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Unformatted text preview: Page 1 of 10 MGT 3200 (CHAPTER 1) INVITATION TO MANAGEMENT I. WHAT IS MANAGEMENT? Management is catholic. In other words, it is universal. It’s everywhere. We talk about managing on the job; managing the home; managing the family budget; managing one’s career; etc. Management, however, is a relatively young field and as such, many of its terms and concepts have yet to be standardized. In terms of defining what management is, there is no single, universally accepted definition. But for our purposes, we will define management as the process of achieving desired results through the efficient utilization of human and material resources (Bedeian, 1993). The above definition of management points out two key concerns in managing others: 1) effectiveness and 2) efficiency. Effectiveness is concerned with doing the right thing at the right time in the right way. In other words, it’s concerned with goal attainment. Efficiency, on the other hand, is concerned with reducing waste or minimizing resource costs since many resources are scarce (i.e., money, good people, equipment). That is, it’s concerned with getting more bang for the buck such as increasing outputs while maintaining the same level of inputs or keeping the same level of outputs while decreasing the level of inputs. So, effectiveness is concerned with the ENDS and efficiency is concerned with the MEANS to those ends. These two goals are related in that it’s much easier to be effective if one disregards efficiency. For example, Seiko could produce more accurate and attractive timepieces if it disregarded labor costs and material input costs. Conversely, it becomes increasingly more difficult to be effective when one becomes more and more concerned with efficiency. For example, a state university will find it very difficult to give its students a high quality education if it has a shoe-string budget. Just because organizations are efficient does not necessarily make them effective. Sometimes organizations can do the wrong things well! However, high efficiency is more typically associated with high effectiveness than with low effectiveness. Poor management is most often due to both ineffectiveness and inefficiency or effectiveness achieved through inefficiency. The hallmark of good management is effectiveness combined with efficiency. But remember out of the two: effectiveness is more critical. The definition of management also points out another major fact concerning management. That is, the only way a manager gets things accomplished in an organization is through other people. A manager’s performance is contingent upon the performance of people underneath him/her. As the old saying goes “you’re only as good as the people underneath you.” Thus, as a manager, it’s your human resources that are your most important resources. In fact, this is something that we need to learn from the Japanese who put a premium on developing their human resources. Page 2 of 10 Management can also be considered a science. Management can also be considered a science....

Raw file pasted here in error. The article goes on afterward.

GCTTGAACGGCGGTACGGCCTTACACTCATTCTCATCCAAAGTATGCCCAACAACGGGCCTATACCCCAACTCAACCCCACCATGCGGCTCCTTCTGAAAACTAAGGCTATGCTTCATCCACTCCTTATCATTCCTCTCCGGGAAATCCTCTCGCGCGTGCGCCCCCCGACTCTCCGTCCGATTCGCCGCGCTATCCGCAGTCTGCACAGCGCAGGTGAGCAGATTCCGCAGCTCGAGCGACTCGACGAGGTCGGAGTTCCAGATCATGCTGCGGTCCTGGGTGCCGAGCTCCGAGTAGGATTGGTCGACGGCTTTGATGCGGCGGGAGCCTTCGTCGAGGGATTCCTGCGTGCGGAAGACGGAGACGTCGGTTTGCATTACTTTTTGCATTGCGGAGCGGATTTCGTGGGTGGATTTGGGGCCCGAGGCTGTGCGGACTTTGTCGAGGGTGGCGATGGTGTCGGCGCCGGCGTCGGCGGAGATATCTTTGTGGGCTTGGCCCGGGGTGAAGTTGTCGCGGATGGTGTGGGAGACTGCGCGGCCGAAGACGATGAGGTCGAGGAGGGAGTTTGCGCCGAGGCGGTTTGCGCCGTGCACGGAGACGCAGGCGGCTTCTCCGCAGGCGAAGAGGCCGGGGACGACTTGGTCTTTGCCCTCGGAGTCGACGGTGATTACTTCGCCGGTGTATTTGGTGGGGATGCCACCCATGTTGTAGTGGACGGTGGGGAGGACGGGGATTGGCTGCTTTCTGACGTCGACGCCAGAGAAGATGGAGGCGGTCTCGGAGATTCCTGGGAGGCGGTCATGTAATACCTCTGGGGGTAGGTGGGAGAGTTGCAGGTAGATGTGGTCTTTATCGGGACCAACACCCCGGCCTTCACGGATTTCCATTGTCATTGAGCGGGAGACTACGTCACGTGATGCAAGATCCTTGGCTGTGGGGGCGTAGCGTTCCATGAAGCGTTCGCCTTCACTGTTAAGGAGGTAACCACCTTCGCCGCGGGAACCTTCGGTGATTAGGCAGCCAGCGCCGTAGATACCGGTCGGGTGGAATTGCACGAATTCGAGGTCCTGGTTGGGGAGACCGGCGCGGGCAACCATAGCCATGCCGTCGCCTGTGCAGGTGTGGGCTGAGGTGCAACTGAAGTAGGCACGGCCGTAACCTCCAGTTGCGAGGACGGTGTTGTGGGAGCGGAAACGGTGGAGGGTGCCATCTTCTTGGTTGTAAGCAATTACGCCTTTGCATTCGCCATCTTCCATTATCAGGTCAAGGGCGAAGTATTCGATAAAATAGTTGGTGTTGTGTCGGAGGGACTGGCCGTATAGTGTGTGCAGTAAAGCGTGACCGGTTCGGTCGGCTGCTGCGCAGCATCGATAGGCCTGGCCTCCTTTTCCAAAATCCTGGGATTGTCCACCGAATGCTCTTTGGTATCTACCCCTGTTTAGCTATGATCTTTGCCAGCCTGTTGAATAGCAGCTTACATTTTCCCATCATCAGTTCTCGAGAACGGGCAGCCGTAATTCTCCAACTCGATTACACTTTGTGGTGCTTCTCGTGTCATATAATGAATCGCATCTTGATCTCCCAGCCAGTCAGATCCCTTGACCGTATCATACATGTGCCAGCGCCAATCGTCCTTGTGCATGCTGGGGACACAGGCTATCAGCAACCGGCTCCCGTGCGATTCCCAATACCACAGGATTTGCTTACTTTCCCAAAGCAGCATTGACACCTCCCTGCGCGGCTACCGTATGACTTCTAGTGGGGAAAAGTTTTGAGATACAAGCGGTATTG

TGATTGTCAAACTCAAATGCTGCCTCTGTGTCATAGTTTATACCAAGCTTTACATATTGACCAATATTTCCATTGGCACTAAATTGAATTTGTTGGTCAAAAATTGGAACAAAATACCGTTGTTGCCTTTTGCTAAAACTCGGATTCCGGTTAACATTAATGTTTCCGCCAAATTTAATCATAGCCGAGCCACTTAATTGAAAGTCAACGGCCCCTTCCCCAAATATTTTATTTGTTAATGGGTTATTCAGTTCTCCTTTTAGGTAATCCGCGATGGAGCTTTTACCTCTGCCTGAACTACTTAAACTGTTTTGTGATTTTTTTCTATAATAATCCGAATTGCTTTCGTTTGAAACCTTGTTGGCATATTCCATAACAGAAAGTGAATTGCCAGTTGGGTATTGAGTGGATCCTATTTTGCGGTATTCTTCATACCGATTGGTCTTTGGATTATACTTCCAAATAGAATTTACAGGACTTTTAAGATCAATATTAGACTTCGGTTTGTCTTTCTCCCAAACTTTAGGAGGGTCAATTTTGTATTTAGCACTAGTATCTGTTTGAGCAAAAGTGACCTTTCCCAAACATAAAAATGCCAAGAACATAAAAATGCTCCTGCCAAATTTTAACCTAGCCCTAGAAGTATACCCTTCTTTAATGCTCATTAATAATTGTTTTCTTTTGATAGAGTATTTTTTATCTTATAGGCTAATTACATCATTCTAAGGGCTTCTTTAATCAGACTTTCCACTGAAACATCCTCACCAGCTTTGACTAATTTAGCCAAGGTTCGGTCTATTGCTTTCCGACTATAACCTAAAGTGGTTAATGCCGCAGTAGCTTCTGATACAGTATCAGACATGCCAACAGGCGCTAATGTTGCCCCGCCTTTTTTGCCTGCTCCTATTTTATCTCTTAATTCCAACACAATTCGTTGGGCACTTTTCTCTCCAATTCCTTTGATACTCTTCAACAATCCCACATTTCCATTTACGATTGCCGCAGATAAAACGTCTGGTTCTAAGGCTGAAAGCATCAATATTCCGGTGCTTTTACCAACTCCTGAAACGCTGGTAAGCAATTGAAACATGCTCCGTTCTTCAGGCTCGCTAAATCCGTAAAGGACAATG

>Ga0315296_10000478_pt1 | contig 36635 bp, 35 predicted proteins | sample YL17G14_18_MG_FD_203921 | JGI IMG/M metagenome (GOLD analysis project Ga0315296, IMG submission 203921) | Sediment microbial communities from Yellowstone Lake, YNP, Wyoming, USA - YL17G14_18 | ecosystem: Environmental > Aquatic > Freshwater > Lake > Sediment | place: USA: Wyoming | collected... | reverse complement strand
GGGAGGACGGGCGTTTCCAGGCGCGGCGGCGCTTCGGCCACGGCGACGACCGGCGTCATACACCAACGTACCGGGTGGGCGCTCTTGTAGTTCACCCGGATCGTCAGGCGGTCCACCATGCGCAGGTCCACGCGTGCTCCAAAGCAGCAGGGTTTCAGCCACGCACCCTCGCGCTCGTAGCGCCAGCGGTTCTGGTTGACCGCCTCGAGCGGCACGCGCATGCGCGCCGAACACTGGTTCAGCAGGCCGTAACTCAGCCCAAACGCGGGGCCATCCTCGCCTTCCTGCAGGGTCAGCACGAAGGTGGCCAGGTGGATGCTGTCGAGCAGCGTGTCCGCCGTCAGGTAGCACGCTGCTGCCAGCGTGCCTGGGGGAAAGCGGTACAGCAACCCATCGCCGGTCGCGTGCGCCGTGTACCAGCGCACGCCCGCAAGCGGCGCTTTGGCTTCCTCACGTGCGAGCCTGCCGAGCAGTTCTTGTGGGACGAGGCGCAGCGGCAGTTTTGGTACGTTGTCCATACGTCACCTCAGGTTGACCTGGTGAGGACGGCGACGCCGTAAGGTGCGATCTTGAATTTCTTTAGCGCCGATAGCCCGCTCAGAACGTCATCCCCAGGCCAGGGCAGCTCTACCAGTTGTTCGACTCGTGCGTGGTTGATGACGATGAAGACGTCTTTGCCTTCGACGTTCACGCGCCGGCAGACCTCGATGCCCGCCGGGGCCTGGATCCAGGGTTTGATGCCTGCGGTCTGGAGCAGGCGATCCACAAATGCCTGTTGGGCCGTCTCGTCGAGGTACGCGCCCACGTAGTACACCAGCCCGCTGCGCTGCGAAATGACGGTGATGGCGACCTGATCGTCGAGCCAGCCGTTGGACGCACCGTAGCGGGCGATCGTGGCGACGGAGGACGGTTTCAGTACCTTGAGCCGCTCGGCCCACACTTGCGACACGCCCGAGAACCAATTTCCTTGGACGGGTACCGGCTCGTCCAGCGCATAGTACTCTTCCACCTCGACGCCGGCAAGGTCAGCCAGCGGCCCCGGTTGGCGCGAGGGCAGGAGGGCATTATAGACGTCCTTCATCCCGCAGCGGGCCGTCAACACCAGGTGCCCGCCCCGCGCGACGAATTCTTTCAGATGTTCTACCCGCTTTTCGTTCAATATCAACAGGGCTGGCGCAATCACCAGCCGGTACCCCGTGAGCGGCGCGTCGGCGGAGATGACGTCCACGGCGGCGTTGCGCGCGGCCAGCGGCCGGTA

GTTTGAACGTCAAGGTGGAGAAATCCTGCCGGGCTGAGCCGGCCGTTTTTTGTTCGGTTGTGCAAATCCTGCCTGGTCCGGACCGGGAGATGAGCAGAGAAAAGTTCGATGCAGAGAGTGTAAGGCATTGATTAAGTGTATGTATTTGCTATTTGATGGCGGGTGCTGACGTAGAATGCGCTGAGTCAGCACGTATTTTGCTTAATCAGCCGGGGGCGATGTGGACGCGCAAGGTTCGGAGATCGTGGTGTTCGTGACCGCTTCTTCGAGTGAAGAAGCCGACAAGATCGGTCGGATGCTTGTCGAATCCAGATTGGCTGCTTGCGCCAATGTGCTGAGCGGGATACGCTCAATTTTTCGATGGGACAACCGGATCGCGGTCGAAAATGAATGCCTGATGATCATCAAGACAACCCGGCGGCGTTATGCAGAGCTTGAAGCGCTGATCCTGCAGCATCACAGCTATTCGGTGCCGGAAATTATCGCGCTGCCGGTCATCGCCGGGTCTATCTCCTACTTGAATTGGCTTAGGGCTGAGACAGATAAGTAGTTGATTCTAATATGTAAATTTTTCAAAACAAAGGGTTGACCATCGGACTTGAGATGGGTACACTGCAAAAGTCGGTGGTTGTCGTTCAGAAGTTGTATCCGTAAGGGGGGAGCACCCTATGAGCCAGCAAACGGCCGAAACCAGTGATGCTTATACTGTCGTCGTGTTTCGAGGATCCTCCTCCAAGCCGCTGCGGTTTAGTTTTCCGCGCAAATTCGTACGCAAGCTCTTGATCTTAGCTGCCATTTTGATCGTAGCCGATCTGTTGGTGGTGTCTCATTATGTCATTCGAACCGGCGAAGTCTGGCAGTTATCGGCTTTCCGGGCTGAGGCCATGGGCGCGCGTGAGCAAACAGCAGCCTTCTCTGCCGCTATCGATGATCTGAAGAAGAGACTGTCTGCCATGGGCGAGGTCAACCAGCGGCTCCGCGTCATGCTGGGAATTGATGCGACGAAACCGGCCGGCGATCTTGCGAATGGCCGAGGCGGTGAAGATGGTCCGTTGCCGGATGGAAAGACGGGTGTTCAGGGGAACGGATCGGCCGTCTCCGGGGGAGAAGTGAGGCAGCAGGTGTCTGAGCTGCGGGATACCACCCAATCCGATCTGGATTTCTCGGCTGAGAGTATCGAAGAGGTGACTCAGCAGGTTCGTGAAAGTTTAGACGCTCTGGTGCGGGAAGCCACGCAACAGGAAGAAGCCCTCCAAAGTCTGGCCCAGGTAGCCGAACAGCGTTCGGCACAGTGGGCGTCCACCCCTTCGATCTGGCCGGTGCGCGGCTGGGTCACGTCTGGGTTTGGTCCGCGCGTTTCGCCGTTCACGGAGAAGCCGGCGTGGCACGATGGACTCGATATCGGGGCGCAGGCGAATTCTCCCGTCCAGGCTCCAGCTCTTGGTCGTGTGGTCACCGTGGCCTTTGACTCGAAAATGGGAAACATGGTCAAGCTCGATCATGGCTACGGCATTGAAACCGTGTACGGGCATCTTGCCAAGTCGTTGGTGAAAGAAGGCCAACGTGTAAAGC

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This note was uploaded on 02/27/2012 for the course MGT 3200 taught by Professor Sauley during the Spring '06 term at LSU.
- Spring '06